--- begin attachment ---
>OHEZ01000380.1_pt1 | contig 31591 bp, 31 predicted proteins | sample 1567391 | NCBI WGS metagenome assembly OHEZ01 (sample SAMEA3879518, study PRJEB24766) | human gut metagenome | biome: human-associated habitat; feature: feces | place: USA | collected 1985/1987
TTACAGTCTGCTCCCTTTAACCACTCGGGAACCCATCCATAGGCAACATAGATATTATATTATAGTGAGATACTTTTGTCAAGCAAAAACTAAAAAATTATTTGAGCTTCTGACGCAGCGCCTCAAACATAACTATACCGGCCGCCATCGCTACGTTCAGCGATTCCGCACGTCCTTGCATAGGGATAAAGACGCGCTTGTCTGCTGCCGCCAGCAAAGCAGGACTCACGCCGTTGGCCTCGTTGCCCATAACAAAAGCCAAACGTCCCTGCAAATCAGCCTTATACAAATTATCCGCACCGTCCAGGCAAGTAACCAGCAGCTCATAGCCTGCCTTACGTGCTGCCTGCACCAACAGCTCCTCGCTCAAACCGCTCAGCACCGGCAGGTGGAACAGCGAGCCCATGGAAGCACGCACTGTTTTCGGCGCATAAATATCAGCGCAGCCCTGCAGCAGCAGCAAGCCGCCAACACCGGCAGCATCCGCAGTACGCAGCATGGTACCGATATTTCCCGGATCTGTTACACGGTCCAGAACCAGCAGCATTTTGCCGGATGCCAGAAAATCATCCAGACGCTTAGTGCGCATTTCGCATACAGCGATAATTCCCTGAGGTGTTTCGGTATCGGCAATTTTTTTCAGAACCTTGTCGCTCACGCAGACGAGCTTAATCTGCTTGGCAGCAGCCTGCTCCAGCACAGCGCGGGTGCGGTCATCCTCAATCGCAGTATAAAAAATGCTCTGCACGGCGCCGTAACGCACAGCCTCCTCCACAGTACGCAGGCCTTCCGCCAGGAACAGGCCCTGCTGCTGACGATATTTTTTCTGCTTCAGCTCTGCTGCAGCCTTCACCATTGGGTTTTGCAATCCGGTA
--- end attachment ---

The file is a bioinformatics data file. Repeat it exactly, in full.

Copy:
>OHEZ01000380.1_pt1 | contig 31591 bp, 31 predicted proteins | sample 1567391 | NCBI WGS metagenome assembly OHEZ01 (sample SAMEA3879518, study PRJEB24766) | human gut metagenome | biome: human-associated habitat; feature: feces | place: USA | collected 1985/1987
TTACAGTCTGCTCCCTTTAACCACTCGGGAACCCATCCATAGGCAACATAGATATTATATTATAGTGAGATACTTTTGTCAAGCAAAAACTAAAAAATTATTTGAGCTTCTGACGCAGCGCCTCAAACATAACTATACCGGCCGCCATCGCTACGTTCAGCGATTCCGCACGTCCTTGCATAGGGATAAAGACGCGCTTGTCTGCTGCCGCCAGCAAAGCAGGACTCACGCCGTTGGCCTCGTTGCCCATAACAAAAGCCAAACGTCCCTGCAAATCAGCCTTATACAAATTATCCGCACCGTCCAGGCAAGTAACCAGCAGCTCATAGCCTGCCTTACGTGCTGCCTGCACCAACAGCTCCTCGCTCAAACCGCTCAGCACCGGCAGGTGGAACAGCGAGCCCATGGAAGCACGCACTGTTTTCGGCGCATAAATATCAGCGCAGCCCTGCAGCAGCAGCAAGCCGCCAACACCGGCAGCATCCGCAGTACGCAGCATGGTACCGATATTTCCCGGATCTGTTACACGGTCCAGAACCAGCAGCATTTTGCCGGATGCCAGAAAATCATCCAGACGCTTAGTGCGCATTTCGCATACAGCGATAATTCCCTGAGGTGTTTCGGTATCGGCAATTTTTTTCAGAACCTTGTCGCTCACGCAGACGAGCTTAATCTGCTTGGCAGCAGCCTGCTCCAGCACAGCGCGGGTGCGGTCATCCTCAATCGCAGTATAAAAAATGCTCTGCACGGCGCCGTAACGCACAGCCTCCTCCACAGTACGCAGGCCTTCCGCCAGGAACAGGCCCTGCTGCTGACGATATTTTTTCTGCTTCAGCTCTGCTGCAGCCTTCACCATTGGGTTTTGCAATCCGGTA